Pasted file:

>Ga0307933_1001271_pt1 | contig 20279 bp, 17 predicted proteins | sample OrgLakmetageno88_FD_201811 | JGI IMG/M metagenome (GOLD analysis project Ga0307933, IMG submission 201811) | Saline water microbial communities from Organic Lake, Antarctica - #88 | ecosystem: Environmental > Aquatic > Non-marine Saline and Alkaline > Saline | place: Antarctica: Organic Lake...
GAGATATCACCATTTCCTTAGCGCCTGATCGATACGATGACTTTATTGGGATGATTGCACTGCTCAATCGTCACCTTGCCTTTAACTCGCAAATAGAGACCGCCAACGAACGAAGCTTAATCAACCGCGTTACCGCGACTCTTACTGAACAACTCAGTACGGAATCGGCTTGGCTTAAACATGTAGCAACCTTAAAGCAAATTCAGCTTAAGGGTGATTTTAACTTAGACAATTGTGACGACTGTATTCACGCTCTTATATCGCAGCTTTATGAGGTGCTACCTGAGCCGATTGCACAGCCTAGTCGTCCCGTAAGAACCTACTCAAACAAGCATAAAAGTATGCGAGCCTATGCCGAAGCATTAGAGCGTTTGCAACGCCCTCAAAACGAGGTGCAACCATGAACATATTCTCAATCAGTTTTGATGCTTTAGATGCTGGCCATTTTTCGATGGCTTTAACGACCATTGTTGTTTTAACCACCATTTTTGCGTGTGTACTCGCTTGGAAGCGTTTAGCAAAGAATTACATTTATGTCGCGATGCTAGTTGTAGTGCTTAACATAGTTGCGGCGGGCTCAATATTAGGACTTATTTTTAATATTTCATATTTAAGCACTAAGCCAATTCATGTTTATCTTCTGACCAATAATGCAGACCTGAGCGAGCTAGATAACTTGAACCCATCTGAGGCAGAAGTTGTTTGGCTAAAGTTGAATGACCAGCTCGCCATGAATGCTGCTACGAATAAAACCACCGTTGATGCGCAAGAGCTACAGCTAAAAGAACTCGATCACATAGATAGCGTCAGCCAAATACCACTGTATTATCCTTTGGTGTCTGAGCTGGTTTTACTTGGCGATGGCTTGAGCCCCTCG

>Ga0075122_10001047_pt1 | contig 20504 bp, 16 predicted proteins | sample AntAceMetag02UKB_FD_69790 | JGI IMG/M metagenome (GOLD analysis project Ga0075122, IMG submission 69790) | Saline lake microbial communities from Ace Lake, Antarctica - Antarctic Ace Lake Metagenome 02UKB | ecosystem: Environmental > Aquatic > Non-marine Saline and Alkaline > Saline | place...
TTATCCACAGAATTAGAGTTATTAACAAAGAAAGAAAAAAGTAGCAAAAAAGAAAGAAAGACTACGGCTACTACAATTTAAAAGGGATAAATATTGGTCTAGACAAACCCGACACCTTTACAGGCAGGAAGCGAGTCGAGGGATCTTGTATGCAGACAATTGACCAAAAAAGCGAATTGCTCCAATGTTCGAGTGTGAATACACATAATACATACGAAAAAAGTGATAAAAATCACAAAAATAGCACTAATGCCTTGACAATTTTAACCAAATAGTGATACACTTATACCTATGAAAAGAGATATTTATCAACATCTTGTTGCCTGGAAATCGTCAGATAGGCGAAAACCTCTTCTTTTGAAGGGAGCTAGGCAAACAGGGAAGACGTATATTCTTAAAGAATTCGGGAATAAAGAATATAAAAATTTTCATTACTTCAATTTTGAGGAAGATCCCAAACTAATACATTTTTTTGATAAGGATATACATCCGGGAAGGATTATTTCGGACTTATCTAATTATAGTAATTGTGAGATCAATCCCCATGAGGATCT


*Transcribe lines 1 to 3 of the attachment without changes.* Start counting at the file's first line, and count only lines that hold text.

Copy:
>Ga0307933_1001271_pt1 | contig 20279 bp, 17 predicted proteins | sample OrgLakmetageno88_FD_201811 | JGI IMG/M metagenome (GOLD analysis project Ga0307933, IMG submission 201811) | Saline water microbial communities from Organic Lake, Antarctica - #88 | ecosystem: Environmental > Aquatic > Non-marine Saline and Alkaline > Saline | place: Antarctica: Organic Lake...
GAGATATCACCATTTCCTTAGCGCCTGATCGATACGATGACTTTATTGGGATGATTGCACTGCTCAATCGTCACCTTGCCTTTAACTCGCAAATAGAGACCGCCAACGAACGAAGCTTAATCAACCGCGTTACCGCGACTCTTACTGAACAACTCAGTACGGAATCGGCTTGGCTTAAACATGTAGCAACCTTAAAGCAAATTCAGCTTAAGGGTGATTTTAACTTAGACAATTGTGACGACTGTATTCACGCTCTTATATCGCAGCTTTATGAGGTGCTACCTGAGCCGATTGCACAGCCTAGTCGTCCCGTAAGAACCTACTCAAACAAGCATAAAAGTATGCGAGCCTATGCCGAAGCATTAGAGCGTTTGCAACGCCCTCAAAACGAGGTGCAACCATGAACATATTCTCAATCAGTTTTGATGCTTTAGATGCTGGCCATTTTTCGATGGCTTTAACGACCATTGTTGTTTTAACCACCATTTTTGCGTGTGTACTCGCTTGGAAGCGTTTAGCAAAGAATTACATTTATGTCGCGATGCTAGTTGTAGTGCTTAACATAGTTGCGGCGGGCTCAATATTAGGACTTATTTTTAATATTTCATATTTAAGCACTAAGCCAATTCATGTTTATCTTCTGACCAATAATGCAGACCTGAGCGAGCTAGATAACTTGAACCCATCTGAGGCAGAAGTTGTTTGGCTAAAGTTGAATGACCAGCTCGCCATGAATGCTGCTACGAATAAAACCACCGTTGATGCGCAAGAGCTACAGCTAAAAGAACTCGATCACATAGATAGCGTCAGCCAAATACCACTGTATTATCCTTTGGTGTCTGAGCTGGTTTTACTTGGCGATGGCTTGAGCCCCTCG

>Ga0075122_10001047_pt1 | contig 20504 bp, 16 predicted proteins | sample AntAceMetag02UKB_FD_69790 | JGI IMG/M metagenome (GOLD analysis project Ga0075122, IMG submission 69790) | Saline lake microbial communities from Ace Lake, Antarctica - Antarctic Ace Lake Metagenome 02UKB | ecosystem: Environmental > Aquatic > Non-marine Saline and Alkaline > Saline | place...